In addition to Chuck, Suzy Vitello and Chelsea Cain came out. And Johnny Shaw, and J. and Rios. And Taylour Houston from LitReactor! Bree was there, and it was the first book event of mine she’s been able to attend, so of course like an asshole I forgot to thank her in my opening remarks, so I had to remind myself to do it after the story I read. And my friend Kirsten, who gave me a hand on some Portland research stuff. So it was a familiar crowd, and that was a big help.
The best part: There were a few people in the audience I didn’t know.
I passed on reading a bit from the book. I'm generally not a big fan of that—I figure the people who are coming will buy it. Plus, the book doesn't have the cadence of a live reading piece. Still, I brought a copy of the book, as well as a short story ("Confessions of a Taco Truck Owner", which usually gets a good reaction from the audience).
Before the event I grabbed dinner with Chuck and Suzy and asked them for their input. They were both in favor of the story: It's a little something extra for the crowd that they wouldn't get from the book. Chuck said he reads stories to test new material—it gives you a chance to see where and how the audience reacts.
Chelsea had a different take on it, which we talked about after the event. She thought it’d be better to read from the book, because that's the thing I was selling, and she felt the character's voice would really grab people. I promised her I'd read a bit at the next bookstore event.
The whole thing passed in a blur. It was a good event. I sold some books, read a fun story, answered some questions, had a good time with the folks from Powell's. I felt comfortable, even though it was intimidating to have authors like Chuck and Chelsea and Suzy and J. and Johnny in the audience, all of whom I admire. And the guy at Powell's who set it up invited me back to read again. To my mind, that's the biggest measure of success.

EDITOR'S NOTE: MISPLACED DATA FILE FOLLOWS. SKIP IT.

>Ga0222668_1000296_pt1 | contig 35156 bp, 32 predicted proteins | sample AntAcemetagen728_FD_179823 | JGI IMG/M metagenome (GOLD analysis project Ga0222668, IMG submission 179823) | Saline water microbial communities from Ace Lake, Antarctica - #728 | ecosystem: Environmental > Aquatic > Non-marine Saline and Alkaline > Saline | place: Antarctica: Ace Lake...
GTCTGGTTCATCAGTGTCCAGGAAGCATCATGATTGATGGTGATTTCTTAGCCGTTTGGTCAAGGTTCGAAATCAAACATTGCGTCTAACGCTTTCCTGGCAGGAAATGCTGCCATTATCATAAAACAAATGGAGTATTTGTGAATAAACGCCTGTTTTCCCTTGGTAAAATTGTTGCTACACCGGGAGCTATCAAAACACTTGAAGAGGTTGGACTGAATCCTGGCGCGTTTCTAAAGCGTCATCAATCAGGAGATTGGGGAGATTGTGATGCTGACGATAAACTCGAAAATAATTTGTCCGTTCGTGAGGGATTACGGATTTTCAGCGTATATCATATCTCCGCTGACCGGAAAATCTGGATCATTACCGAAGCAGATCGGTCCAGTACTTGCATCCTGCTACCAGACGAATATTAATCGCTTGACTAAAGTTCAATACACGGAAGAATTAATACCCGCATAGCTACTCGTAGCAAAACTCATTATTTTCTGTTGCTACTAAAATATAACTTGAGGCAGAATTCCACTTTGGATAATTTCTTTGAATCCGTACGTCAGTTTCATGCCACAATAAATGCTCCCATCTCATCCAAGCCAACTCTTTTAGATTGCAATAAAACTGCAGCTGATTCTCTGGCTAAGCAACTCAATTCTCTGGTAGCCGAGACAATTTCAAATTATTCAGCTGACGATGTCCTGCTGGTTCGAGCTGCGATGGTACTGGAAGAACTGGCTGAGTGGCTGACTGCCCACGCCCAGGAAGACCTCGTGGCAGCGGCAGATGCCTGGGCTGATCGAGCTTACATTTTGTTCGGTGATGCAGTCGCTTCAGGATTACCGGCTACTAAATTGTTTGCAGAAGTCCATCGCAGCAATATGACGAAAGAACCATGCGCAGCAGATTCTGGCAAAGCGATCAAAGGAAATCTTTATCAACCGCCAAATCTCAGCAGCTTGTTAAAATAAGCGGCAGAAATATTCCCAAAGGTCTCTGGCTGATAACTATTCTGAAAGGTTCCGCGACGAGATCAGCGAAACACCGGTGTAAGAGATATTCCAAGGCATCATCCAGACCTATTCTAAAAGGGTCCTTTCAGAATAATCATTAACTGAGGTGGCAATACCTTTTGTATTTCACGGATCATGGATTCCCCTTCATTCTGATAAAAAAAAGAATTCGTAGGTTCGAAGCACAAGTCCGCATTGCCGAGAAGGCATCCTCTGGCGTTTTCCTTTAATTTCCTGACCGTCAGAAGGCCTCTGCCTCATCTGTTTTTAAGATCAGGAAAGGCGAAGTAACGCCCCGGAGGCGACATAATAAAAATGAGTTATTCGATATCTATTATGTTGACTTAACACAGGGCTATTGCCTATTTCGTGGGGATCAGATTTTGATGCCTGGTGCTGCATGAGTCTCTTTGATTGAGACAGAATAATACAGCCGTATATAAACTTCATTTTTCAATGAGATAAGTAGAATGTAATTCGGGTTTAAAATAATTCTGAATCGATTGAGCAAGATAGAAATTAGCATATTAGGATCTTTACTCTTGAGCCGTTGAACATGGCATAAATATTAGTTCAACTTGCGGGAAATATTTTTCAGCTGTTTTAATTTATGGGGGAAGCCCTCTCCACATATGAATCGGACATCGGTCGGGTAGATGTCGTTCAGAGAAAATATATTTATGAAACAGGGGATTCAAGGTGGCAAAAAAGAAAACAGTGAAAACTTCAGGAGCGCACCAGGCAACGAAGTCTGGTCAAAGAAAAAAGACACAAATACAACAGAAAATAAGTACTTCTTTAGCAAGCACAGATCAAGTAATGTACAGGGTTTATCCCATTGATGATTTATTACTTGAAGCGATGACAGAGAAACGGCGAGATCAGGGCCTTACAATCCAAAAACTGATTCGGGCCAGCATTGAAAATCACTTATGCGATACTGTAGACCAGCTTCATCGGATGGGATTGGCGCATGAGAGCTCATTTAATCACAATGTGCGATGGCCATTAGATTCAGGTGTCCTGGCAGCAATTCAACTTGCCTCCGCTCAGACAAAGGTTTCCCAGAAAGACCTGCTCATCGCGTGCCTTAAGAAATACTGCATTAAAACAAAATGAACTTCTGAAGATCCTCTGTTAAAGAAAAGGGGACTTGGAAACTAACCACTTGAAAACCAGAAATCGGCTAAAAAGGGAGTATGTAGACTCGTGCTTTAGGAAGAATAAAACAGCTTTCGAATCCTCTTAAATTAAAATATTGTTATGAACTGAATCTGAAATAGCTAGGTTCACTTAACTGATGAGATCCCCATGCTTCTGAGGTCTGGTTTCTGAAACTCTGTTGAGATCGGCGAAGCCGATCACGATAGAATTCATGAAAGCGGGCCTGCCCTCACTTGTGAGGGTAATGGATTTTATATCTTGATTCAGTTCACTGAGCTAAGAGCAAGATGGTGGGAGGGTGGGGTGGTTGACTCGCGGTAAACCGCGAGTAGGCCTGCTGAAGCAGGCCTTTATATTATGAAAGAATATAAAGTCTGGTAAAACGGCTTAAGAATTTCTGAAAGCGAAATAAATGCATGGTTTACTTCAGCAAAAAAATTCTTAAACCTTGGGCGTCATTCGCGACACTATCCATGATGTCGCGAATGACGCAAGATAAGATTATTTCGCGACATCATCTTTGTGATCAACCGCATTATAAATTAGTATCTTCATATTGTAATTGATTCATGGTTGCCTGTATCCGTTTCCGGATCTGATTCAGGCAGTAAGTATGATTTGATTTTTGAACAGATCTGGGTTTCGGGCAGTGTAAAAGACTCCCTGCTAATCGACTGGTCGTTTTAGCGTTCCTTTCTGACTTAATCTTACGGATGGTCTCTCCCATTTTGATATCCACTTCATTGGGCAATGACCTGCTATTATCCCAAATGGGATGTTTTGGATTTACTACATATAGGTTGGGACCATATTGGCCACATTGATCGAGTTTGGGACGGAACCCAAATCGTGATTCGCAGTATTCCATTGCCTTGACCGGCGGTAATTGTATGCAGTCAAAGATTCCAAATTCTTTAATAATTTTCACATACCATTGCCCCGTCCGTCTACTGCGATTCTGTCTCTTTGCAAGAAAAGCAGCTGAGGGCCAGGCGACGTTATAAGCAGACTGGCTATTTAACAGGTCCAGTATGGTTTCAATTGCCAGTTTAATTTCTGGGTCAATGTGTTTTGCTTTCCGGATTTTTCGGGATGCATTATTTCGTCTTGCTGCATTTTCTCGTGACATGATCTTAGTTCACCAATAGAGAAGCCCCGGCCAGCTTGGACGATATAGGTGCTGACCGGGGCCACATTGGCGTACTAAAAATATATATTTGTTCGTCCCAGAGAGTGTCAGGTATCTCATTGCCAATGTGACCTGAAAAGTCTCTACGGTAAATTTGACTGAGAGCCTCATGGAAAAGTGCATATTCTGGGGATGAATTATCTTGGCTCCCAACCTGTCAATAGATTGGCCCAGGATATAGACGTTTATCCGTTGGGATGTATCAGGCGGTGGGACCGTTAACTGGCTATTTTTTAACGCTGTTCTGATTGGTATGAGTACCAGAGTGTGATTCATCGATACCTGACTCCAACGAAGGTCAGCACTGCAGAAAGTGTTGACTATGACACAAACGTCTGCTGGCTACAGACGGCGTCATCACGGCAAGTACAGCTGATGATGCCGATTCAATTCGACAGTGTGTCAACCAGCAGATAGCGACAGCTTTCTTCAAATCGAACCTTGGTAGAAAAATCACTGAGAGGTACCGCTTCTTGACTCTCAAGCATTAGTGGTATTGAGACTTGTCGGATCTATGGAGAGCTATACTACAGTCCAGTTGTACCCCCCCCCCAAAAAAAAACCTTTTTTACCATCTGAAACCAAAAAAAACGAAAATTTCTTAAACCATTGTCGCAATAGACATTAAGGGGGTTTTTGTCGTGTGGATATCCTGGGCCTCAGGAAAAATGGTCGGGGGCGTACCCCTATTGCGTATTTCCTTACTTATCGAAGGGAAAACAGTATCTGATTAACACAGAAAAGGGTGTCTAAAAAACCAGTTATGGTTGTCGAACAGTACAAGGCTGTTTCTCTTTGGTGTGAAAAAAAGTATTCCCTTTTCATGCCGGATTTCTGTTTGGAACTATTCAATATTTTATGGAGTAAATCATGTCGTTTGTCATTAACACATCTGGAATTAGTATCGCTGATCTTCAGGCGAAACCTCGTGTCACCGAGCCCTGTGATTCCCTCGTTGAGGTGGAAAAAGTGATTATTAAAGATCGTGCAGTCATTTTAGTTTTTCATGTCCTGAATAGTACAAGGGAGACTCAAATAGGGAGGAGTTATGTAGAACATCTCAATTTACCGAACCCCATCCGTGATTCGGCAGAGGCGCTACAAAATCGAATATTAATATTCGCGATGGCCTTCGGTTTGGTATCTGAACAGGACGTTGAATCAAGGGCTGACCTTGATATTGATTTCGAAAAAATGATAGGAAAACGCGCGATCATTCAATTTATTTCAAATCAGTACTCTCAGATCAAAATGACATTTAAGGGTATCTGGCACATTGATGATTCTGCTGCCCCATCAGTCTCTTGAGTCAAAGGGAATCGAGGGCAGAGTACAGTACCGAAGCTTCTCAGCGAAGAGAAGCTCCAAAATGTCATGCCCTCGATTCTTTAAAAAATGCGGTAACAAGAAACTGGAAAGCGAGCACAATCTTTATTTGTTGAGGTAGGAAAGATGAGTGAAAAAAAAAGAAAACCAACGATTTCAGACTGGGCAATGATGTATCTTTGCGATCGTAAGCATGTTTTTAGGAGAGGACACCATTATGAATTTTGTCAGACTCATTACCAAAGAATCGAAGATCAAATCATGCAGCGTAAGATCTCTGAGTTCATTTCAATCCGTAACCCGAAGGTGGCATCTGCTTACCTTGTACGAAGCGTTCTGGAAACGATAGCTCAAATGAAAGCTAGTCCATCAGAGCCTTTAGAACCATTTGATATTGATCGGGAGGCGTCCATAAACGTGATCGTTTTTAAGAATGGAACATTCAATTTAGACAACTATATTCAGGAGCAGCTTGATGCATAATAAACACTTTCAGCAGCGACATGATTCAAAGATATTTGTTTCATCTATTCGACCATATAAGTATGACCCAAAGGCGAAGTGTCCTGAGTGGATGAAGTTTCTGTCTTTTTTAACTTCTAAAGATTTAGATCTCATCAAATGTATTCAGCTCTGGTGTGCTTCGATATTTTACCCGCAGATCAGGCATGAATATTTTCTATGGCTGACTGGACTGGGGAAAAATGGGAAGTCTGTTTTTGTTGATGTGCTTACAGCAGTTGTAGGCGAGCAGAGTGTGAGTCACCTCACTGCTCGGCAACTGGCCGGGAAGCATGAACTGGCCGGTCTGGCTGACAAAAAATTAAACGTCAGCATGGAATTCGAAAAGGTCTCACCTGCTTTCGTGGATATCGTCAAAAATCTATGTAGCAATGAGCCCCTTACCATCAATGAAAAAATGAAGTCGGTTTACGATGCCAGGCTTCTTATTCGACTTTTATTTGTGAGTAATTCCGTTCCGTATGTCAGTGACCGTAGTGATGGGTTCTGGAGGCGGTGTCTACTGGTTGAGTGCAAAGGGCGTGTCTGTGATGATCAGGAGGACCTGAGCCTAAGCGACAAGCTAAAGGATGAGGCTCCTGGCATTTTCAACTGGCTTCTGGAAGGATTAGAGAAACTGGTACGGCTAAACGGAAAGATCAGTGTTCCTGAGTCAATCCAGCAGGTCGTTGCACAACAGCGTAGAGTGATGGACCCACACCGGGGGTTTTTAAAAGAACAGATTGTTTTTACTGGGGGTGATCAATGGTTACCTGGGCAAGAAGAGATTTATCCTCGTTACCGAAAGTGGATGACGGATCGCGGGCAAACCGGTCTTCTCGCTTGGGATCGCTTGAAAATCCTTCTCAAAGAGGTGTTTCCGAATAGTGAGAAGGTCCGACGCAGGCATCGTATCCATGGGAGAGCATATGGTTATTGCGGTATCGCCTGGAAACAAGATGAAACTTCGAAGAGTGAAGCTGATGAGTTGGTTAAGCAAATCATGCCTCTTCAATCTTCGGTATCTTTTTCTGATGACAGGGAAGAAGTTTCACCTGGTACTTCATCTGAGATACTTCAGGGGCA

Once it was done, standing out on the sidewalk, the night warm enough I didn't need a jacket, looking down the quiet street and taking a deep breath before moving on to a bar—I felt good. All those nerves just dissipated like mist.
Really, I made one big mistake: A guy named Benjamin, who found me through LitReactor and asked some great questions, later asked if I could read some short stories of his. Of course I said yes: I've been helped along by writers who very generously offered me their time and advice. I am awed and humbled to be on the other side of that, and I want to help where I can.
So of course, like a dummy, I left the stories on the podium.
Benjamin—I sent you a private message through the site. If you're reading this, hit me up, brother. I'm excited to read your stuff.
I’m writing this from Seattle, my second stop on the tour. More on that soon.
But, as I was sitting in the Portland airport, waiting to fly out, I was struck by a different set of nerves. In Portland, I had friends. People I knew in the audience. In Seattle, I had a reading and a signing lined up—and most of the people I would be interacting with, I'd never met in person. Johnny and Owen Laukkanen would be there, sure, but this would be the first stop where a lot of the success would rely on my ability to interact with people I don't know. Which I'm not always great at.
Check back soon to see how it works out.
And if you have any questions or comments about the book tour experience, hit me up in the comments!
To leave a comment